I believe, as do the supporters and backers of CHIFF, that all children deserve safe, loving families. We see the means of achieving that goal differently, and that’s okay, if we all (especially adopted persons and first parents) have a place at the table for the discussion.

  5. Wow, that agency list is a rogue’s gallery. EAC is still running around free? CHI? Oh, the stories I could tell about interviewing them as a PAP…

    If those agencies are for it, it will promote their businesses’ bottom lines, and that is the only thing they’re working in adoption to do: Make money. If Gladney & Dillon want something, it’s probably terrible; if CHI wants to shake on it, count your fingers.

    What can we do to push back on this bill? Aside from ‘tell your Congressional reps you’re against it’?

    • Thank you so much for re-blogging, Von. I hope folks will look at that post and others on Von’s blog, to learn more about her journey as an adoptee (now in her 60’s), and how the challenges can evolve but are not neatly packaged.

      If I am wrong about the bill failing, well, it won’t be my first time being wrong lol. I recognize the power of Big Adoption, as you say. I also though believe that the voices of adoptees and first parents, while still marginalized in contrast to agencies and adoptive parents, are being heard much more than in the past. Whether that’s due to social media or to a tipping point or to coincidence or to a perfect storm of tragedies: I don’t know. Still, advocacy around adoption (at least here in the US) is beginning to show some small glimmers of change, and adopted adults are figuring more prominently in discussions. No, not anywhere as much as they should be. But there is definitely movement. First parents, especially international first parents, are still deeply under-represented in policy decisions. So, we shall see what happens here. It’s so important to keep listening, and to keep speaking up. Many thanks to you.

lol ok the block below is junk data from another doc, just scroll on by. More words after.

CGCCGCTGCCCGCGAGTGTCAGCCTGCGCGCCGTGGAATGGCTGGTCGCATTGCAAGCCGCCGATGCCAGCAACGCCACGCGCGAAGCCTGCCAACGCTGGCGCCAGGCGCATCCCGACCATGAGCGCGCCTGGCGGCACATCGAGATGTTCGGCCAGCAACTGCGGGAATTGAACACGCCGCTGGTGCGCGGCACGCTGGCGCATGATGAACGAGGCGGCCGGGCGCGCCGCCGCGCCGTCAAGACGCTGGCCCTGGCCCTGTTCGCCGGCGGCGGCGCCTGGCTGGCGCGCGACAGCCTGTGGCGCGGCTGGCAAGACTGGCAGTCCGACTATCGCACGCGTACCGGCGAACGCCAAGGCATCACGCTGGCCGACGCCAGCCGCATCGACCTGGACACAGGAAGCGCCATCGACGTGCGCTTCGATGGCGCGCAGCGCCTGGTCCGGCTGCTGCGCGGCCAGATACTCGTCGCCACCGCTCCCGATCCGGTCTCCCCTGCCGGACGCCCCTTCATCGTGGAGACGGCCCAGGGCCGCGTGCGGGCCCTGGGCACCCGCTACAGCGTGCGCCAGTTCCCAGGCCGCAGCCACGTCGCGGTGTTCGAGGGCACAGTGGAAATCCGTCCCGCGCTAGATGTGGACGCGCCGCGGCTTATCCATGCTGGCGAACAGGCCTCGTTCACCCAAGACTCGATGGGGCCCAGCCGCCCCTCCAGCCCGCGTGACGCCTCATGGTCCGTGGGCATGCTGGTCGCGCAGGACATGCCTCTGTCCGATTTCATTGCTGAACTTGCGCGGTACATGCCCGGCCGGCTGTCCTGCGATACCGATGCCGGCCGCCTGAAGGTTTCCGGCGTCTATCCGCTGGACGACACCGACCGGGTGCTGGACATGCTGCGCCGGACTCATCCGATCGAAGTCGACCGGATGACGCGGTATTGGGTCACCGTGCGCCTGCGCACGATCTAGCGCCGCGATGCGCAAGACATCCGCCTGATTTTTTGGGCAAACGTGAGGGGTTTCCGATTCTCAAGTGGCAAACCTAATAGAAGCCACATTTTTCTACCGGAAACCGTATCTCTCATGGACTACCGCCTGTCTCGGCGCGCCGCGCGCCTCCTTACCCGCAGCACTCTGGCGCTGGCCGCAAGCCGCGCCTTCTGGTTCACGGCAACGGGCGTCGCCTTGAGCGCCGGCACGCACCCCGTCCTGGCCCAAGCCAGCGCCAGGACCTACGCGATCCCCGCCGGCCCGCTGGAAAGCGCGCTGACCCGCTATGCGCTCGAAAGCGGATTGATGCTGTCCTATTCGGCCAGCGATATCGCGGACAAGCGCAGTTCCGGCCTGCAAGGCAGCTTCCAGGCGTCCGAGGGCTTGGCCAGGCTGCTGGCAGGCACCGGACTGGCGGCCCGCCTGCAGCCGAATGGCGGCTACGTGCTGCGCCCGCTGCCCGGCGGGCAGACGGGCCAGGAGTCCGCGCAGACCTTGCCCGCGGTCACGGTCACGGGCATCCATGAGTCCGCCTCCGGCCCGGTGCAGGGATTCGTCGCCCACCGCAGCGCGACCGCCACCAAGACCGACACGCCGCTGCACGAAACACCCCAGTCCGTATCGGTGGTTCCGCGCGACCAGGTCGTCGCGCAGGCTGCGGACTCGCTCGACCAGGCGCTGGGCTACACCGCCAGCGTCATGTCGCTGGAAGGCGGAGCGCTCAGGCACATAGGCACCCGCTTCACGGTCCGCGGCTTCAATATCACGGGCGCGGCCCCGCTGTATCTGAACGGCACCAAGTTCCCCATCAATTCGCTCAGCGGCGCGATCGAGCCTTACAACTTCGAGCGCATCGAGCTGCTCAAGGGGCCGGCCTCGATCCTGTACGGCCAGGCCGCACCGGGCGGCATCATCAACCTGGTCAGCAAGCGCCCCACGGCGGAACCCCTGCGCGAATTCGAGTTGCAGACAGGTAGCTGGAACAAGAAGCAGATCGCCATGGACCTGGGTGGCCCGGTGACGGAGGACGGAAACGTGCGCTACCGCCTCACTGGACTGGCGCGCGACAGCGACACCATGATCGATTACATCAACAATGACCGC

• Claudia, you sum this up with your usual insightful precision. I’m glad you included the link with your comments. Claudia is the force behind the blog “Musings of the Lame,” one of the most powerful birth parent blogs around. Readers can reach the blog at the link above, and I urge folks to read not just that post (though yes, read that one) but also others. If we are going to bring about fair, equitable change in adoption, we have to make sure everyone has a place at the table. We have so much to learn from each other.

  6. The list of supporters is very revealing. Whenever a proposition comes up for vote in California the first thing I look at is who is supporting it and who’s against it. I saw 20-20 where a birth father was hoodwinked out of custody of his child by the state of Utah. Have you discussed adoption in Utah on your blog?

    • I haven’t discussed Utah. US state law can be very complex. I live in Washington state now, and have testified in favor of allowing unrestricted access to adoptees’ original birth certificates.

      My experience has been more with international adoption, though I’ve blogged about the Baby Veronica case. I agree the list of supporters of legislation is very revealing for who’s on it as much as for who’s not.

      I think we are at a pivotal time for change in adoption policy, in the US and around the world. There is a lot at stake, and a lot to consider.